By Darius Okle, Interlate Senior Metallurgist.
We are always looking at modelling. In particular, the type of modelling done by plant mets on a quiet Thursday afternoon, the type of modelling I used to do in Microsoft Excel with the analysis tool pack. Looking for proof of the relationships I knew existed and looking for validation that I understood the plant better than everyone else.
To get technical, it’s empirical modelling. Using R and Python for analysis, tableau for visualisation and a team of data scientists, empirical modelling is an offering we have embraced. From a personal perspective, it’s something that SMEs (subject matter experts) and data scientists are equally passionate about. From an industry perspective, there is clearly untapped value to be delivered.
This brings us to the three modelling applications that we currently offer that bring the most to mining operations:
Softsensors for accurate sensor measurements
Softsensors or sensors that produce inferences or measurements in the plant from other sensors available vary in their accuracy and practicality. The best are usually built from an underlying engineering or physical phenomena. Such as a torque sensor used on a rotating drum can give an indication of the density of the feed and therefore the feed grade. Its accuracy depends on how many other variables are affecting it and being measured. Its usefulness depends on how accurate and reliable the measurement is and what types of decisions it allows us to make.
The calibration of the instrument or softsensor is what makes it accurate. This predictability and assurance of its accuracy is the difference between a “sensor” and a “softsensor”. Keeping this in mind the development of softsensors is something that the team takes great pride in completing with input from SMEs, data scientists and our grumpy statistician to deliver to our clients.
In benchmarking or baselining, we are trying to do more than a forecast. With forecasting, there is the estimate from the mine for tonnes and grades, followed by an estimate on throughput and a loaded aggregate on equipment availability. For benchmarking, you are looking most commonly at the previous day. More advanced applications can look at the measurements as they come in and give a live benchmark.
The goal though is the same for both to separate out the impact of the variables you have no control over to the impact of the variables you can influence. Giving targetted and data-driven focus to the areas of the plant that have the largest opportunity for improvement. As much a tool for the plant metallurgist to figure out what to focus on as it is a tool for communication and managing up.
Optimisation can be difficult to discuss without first addressing the logical conclusion to driving questions. Driving questions are what we ask our clients to pose, in a way that helps drive our descriptive analytics and guides the work in a way to give information that they can walk away with and apply to the plant straight after our closeout presentations. These questions are usually, “What throughput gives the best performance?” “What grade gives me the highest recovery?” “What combinations of float parameters should we use for treating ore type West54?” These are great questions to frame what the KPI is but are complicated to answer and extremely difficult to answer with the techniques or applications that don’t include modelling. The solution is to therefore layer the models upon each other taking care of all the convolution, combinations and permutations that you can get with subsequent simulations to seek an effective solution.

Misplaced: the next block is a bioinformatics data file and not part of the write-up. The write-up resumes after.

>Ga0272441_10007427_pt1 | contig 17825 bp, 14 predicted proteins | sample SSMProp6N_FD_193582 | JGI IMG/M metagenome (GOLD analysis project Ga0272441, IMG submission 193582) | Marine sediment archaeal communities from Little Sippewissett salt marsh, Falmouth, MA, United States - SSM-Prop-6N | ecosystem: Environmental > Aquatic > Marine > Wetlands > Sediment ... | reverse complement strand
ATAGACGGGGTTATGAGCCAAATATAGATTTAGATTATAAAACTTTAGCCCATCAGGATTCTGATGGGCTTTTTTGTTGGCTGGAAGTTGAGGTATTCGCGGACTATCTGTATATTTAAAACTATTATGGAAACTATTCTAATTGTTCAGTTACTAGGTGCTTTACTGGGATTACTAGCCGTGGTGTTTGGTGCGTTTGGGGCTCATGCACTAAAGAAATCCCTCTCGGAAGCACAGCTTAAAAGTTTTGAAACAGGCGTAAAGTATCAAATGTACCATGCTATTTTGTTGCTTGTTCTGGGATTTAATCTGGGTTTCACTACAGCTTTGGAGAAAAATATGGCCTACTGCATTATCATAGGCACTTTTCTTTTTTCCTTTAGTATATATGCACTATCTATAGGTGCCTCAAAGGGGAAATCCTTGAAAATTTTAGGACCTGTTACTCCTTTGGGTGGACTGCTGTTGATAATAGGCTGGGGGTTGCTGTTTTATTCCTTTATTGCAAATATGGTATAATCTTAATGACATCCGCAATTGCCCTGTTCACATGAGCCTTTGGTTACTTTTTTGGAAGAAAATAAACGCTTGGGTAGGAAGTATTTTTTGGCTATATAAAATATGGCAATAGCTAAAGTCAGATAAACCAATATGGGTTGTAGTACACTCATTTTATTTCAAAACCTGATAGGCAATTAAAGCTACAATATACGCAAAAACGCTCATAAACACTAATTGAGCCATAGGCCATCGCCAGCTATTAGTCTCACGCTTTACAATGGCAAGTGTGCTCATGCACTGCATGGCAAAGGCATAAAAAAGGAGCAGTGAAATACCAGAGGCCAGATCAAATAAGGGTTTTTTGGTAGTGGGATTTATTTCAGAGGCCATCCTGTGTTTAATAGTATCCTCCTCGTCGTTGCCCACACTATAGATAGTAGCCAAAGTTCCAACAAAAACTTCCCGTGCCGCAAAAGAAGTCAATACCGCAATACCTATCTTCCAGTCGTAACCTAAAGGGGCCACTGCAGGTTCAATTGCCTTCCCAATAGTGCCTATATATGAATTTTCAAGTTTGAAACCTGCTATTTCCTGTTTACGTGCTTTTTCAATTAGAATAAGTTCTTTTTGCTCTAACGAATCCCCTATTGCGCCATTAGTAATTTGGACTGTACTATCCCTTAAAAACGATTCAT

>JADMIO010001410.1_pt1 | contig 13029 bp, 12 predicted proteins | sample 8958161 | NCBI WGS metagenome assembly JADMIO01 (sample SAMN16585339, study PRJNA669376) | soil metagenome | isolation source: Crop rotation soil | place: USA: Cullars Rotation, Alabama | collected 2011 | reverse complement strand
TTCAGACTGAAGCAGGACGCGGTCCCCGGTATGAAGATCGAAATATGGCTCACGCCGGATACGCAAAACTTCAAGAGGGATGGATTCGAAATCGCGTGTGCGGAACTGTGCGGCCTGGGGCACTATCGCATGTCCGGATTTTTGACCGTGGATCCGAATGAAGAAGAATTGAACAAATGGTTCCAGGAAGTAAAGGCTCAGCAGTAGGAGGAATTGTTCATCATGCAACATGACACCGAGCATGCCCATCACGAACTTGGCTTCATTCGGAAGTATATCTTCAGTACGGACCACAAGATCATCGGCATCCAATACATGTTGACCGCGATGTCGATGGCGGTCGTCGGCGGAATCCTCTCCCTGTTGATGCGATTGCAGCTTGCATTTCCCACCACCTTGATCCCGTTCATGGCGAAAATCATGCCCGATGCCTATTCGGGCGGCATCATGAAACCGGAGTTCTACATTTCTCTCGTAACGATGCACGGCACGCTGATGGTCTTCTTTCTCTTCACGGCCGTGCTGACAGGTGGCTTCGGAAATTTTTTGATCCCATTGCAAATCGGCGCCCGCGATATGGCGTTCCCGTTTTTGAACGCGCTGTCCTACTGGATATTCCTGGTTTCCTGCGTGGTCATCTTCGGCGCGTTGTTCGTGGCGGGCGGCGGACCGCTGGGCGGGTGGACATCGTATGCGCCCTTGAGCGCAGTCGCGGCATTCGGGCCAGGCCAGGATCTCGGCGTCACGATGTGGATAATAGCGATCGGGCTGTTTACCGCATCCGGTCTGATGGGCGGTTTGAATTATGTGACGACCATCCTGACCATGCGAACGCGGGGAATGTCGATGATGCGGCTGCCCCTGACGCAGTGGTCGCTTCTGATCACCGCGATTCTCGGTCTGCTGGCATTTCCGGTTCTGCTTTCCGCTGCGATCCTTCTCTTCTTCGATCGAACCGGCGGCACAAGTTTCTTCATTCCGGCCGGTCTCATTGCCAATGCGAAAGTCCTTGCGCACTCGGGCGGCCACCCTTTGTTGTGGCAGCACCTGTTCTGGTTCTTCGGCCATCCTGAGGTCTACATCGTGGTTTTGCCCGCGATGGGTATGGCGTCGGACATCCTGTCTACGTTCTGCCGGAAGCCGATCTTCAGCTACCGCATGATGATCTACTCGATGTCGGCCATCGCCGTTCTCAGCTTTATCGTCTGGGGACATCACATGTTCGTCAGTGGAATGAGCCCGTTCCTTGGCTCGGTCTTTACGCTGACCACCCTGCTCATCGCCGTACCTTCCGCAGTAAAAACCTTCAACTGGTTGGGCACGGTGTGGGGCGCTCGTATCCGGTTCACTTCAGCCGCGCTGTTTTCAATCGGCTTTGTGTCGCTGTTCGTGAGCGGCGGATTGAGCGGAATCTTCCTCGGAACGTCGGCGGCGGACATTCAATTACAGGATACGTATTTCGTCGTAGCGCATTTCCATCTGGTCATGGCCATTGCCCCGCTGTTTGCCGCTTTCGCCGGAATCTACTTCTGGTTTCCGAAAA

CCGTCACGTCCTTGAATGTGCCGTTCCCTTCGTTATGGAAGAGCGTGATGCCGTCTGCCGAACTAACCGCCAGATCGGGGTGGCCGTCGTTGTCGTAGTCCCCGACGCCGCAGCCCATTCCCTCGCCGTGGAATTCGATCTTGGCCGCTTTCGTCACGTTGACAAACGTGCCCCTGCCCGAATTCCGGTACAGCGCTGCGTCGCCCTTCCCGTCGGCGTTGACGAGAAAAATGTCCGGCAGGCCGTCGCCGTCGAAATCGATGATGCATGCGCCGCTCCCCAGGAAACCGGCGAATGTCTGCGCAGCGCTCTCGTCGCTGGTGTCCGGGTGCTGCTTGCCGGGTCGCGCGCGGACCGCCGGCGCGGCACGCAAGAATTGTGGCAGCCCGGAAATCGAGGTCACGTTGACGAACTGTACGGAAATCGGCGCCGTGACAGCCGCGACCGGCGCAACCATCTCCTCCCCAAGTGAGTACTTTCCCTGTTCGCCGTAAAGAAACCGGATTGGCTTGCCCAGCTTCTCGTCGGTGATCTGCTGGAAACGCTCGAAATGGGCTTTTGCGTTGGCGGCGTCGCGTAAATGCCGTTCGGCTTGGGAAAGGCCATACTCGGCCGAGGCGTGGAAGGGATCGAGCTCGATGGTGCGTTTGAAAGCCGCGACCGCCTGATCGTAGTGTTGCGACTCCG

For optimisation, the empirical model is built to address the question constructed. For example, let’s examine a polymetallic float, lead/zinc/silver. Produced in series a lead concentrate, then a zinc concentrate both with silver payable units. The question would be: “What should my grade targets be for my products to produce the highest return?” This is complicated by the different relationships that exist in the plant for different feed types. As operators, we know this is because of geometallurgy and the way these relationships change for different throughputs, p80, circuit configurations and blends.
So the model is constructed to take all of that into account, following that a mass balance, feeding into the payable terms and shipping parameters. Then we constrain the output for engineering and operational limits. Finally, after its construction, we are ready for optimisation. We used to try and interrogate our results with heatmaps and iterations, but now with effective work from our data scientists, we can do it with maths and machine learning. This approach can be bundled up into an application so you can ask a few different types of questions, and if you’re ready for it, incorporate emissions data and start discovering the real hidden costs of your operation.
Hopefully, that’s given some good insight into how models can be used to help operations make decisions and improve plant performance. This is proven stuff, it can work well, it makes sense and often the payback couldn’t be any faster. Our long-term plan is to work towards a combination of optimisation and benchmarking to provide a dynamic benchmarking or KPI target for plant operation. This would involve the benchmarking and optimisation techniques we have talked about combined with the systems employed in matchmaking systems seen in competitive sports and video games to estimate expected performance and adjust ranking or in this case, target KPIs for the shift.
If you are interested in working with us to develop and mature our dynamic benchmarking or want to have a closer look at some of our mature products, please get in touch.